In writing class, I always look for ways to create projects that are engaging and fun, yet still purposeful. One of my favorite projects is making ‘pigeon books’ with second graders. The book, Don’t Let the Pigeon Drive the Bus by Mo Willems is a popular book among primary grades. Check it out if you haven’t already! I will also put our student made ‘pigeon books’ on display in the gym when they are complete. Look for an announcement in the emails before Winter Break.
For second graders, this is a great anchor book to teach persuasive writing. In the original book, the pigeon tries to convince the audience to let him drive the bus with a variety of silly methods and reasoning. As a project, each class gets to pick something the pigeon really wants to do. For example, this years books include: Don’t Let the Pigeon Drive the Racecar, Eat the Cake, Drink the Coca-Cola, Use the MacBook Pro. Using the voice of the pigeon, students come up with their own reasons. The room for creativity in this project is endless! Yet with every funny reason they generate, they are reinforcing what it means to persuade. Every year, they surprise me with the topics they choose and the reasons they come up with. Providing a space for student choice is a very powerful feeling, and it further increases the students’ engagement. When this happens, students really take ownership of their work. We also get to end the project by learning how to draw the pigeon, which is a simple design with basic lines and shapes.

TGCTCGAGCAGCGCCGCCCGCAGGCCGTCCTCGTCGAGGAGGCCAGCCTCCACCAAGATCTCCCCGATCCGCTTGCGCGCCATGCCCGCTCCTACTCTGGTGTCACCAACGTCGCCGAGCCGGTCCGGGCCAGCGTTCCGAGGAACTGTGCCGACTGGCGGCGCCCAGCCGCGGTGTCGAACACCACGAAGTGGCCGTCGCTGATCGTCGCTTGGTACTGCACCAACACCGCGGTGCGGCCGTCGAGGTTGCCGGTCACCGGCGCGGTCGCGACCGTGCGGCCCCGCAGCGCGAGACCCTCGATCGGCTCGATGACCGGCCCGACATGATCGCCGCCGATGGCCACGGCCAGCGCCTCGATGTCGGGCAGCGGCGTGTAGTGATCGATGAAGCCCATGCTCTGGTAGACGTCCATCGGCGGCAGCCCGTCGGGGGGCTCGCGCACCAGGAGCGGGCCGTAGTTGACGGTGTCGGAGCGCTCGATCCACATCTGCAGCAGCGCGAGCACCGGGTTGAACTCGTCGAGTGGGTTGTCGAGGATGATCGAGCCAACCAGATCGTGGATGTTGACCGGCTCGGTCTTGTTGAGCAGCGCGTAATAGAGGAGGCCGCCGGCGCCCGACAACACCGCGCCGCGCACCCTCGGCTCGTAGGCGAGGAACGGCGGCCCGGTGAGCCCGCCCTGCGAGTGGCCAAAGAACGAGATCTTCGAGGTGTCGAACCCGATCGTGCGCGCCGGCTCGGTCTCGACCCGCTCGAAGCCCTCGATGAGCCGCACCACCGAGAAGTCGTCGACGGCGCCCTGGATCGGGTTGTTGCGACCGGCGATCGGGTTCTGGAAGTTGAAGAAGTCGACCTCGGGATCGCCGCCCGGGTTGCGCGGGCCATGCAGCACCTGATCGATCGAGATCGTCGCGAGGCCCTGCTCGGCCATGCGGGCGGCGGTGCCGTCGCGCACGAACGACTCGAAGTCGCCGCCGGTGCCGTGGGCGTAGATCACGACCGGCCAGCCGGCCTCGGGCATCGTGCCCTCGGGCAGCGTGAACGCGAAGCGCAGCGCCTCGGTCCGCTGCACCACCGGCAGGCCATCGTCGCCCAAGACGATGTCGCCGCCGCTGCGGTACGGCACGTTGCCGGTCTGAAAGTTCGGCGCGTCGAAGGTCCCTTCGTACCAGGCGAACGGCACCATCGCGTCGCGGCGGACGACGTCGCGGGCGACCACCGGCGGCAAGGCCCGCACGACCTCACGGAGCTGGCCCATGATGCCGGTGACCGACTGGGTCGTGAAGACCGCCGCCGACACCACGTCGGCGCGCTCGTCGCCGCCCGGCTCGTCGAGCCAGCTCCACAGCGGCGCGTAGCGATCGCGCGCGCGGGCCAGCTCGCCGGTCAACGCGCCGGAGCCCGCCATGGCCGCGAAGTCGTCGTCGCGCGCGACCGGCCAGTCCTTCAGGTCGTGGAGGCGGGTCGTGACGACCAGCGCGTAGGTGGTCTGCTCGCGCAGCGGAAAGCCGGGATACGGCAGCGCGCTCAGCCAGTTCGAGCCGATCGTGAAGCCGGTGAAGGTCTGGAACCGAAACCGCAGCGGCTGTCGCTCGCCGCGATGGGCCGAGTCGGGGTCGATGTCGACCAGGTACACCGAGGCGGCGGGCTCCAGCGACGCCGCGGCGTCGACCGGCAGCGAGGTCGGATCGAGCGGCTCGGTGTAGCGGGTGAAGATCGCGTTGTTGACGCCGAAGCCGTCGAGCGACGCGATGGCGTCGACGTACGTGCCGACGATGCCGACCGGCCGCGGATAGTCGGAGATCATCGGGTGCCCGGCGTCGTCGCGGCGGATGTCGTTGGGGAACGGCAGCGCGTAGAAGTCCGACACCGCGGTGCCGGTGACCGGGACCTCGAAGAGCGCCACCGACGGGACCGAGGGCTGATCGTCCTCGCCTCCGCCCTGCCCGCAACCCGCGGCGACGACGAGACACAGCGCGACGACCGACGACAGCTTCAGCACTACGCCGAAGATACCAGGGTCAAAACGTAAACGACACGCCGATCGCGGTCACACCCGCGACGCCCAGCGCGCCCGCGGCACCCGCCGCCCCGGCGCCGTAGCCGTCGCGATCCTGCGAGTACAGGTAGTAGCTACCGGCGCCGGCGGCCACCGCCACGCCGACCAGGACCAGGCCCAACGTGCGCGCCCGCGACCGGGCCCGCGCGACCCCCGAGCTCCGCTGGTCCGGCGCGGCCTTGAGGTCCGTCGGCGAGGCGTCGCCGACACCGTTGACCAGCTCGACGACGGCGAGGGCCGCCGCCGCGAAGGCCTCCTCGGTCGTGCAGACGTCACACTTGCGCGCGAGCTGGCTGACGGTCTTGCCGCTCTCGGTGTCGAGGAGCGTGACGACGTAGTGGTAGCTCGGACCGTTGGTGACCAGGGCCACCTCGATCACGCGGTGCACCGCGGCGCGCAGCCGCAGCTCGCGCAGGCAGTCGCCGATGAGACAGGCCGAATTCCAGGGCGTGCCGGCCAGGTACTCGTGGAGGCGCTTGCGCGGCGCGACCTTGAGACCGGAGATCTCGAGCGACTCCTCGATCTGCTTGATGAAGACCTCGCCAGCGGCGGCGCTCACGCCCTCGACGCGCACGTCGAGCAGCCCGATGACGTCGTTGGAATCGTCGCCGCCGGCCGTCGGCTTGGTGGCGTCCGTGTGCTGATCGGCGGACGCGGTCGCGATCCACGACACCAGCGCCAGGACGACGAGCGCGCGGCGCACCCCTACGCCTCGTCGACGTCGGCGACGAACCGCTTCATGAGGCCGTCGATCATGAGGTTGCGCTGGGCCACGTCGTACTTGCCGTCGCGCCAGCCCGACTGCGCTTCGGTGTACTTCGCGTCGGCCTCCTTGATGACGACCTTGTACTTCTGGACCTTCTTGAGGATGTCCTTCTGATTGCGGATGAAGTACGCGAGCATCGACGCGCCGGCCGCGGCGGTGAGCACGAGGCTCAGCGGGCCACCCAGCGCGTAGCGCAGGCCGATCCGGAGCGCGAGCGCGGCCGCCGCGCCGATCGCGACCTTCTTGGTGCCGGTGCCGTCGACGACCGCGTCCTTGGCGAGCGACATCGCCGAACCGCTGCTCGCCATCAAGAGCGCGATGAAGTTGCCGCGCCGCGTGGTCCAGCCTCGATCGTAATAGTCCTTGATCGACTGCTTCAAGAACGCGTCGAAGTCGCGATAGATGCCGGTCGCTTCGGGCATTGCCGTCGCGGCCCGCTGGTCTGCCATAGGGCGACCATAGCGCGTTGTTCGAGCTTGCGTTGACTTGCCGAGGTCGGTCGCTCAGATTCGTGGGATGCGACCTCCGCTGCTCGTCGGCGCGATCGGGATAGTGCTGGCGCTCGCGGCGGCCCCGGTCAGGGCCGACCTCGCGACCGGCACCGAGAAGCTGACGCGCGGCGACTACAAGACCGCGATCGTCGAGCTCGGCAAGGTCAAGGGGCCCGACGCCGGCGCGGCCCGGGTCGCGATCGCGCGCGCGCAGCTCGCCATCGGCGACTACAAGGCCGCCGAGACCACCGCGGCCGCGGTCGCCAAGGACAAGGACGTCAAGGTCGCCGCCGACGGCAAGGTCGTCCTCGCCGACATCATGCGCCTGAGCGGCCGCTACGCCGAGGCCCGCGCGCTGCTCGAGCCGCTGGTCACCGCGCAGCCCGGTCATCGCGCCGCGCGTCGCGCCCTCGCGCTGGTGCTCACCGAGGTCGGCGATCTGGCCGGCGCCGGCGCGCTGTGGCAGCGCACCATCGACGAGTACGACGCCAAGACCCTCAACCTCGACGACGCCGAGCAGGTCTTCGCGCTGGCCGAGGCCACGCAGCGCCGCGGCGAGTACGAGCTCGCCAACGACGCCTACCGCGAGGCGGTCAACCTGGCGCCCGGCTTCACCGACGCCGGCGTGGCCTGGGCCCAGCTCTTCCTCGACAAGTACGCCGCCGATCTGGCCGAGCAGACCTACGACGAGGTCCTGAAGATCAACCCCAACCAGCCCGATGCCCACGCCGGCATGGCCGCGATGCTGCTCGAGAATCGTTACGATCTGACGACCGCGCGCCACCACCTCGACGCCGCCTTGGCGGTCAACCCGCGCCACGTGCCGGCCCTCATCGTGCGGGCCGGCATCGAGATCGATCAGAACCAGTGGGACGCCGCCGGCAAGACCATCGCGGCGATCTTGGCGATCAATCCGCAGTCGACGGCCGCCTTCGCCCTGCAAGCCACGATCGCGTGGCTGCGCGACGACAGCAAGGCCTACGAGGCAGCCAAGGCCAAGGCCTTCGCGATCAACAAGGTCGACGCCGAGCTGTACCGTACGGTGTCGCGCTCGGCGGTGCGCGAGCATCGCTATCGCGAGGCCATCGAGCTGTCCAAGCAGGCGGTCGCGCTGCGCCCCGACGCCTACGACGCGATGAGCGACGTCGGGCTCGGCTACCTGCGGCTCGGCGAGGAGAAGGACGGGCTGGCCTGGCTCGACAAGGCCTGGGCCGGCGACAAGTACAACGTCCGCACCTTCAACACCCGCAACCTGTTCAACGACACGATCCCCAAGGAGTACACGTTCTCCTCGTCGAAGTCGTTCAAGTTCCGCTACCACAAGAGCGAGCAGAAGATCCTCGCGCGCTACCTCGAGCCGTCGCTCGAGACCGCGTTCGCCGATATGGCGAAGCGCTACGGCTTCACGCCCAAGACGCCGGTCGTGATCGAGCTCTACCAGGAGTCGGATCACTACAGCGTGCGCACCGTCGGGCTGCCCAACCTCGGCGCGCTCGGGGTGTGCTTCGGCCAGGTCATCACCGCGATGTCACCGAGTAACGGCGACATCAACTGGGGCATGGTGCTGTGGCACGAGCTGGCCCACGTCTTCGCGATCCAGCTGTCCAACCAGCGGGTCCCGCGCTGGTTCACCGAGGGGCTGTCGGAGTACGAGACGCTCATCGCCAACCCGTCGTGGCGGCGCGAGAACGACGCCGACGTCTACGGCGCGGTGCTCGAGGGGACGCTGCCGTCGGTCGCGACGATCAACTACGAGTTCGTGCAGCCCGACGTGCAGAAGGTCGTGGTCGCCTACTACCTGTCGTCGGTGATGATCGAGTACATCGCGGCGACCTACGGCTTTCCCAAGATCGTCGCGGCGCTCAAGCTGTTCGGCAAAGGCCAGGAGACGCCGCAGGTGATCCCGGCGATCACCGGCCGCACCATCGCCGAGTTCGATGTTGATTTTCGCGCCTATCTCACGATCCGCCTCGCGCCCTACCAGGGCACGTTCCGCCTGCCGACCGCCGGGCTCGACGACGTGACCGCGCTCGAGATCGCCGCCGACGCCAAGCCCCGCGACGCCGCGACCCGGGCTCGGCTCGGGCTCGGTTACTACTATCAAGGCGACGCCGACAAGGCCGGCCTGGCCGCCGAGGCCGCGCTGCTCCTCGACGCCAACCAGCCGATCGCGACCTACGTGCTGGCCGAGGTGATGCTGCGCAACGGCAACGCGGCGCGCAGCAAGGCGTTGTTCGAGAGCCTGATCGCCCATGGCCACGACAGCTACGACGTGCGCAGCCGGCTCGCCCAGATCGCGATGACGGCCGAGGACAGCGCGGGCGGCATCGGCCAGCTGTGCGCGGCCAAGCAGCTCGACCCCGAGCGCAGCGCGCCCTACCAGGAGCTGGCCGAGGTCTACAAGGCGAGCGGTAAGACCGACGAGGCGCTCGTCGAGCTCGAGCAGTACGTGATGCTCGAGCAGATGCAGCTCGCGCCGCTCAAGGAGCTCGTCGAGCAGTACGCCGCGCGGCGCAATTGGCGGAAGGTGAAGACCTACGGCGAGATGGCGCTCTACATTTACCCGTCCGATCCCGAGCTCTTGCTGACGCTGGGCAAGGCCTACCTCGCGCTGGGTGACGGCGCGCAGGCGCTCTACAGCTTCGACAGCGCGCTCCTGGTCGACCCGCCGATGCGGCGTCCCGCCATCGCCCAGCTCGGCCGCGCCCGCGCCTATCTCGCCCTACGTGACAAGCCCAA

The other day, a student stopped me in the hall and said, “Colleen, I can’t wait to finish our pigeon book!” I could tell he was filled with excitement over his ideas. This project is filled with creativity, humor and a considerable amount of drawing, which is what makes this project so fun! I believe it will be something many of my students will remember with fondness. That is what makes learning meaningful and what makes my job so enjoyable.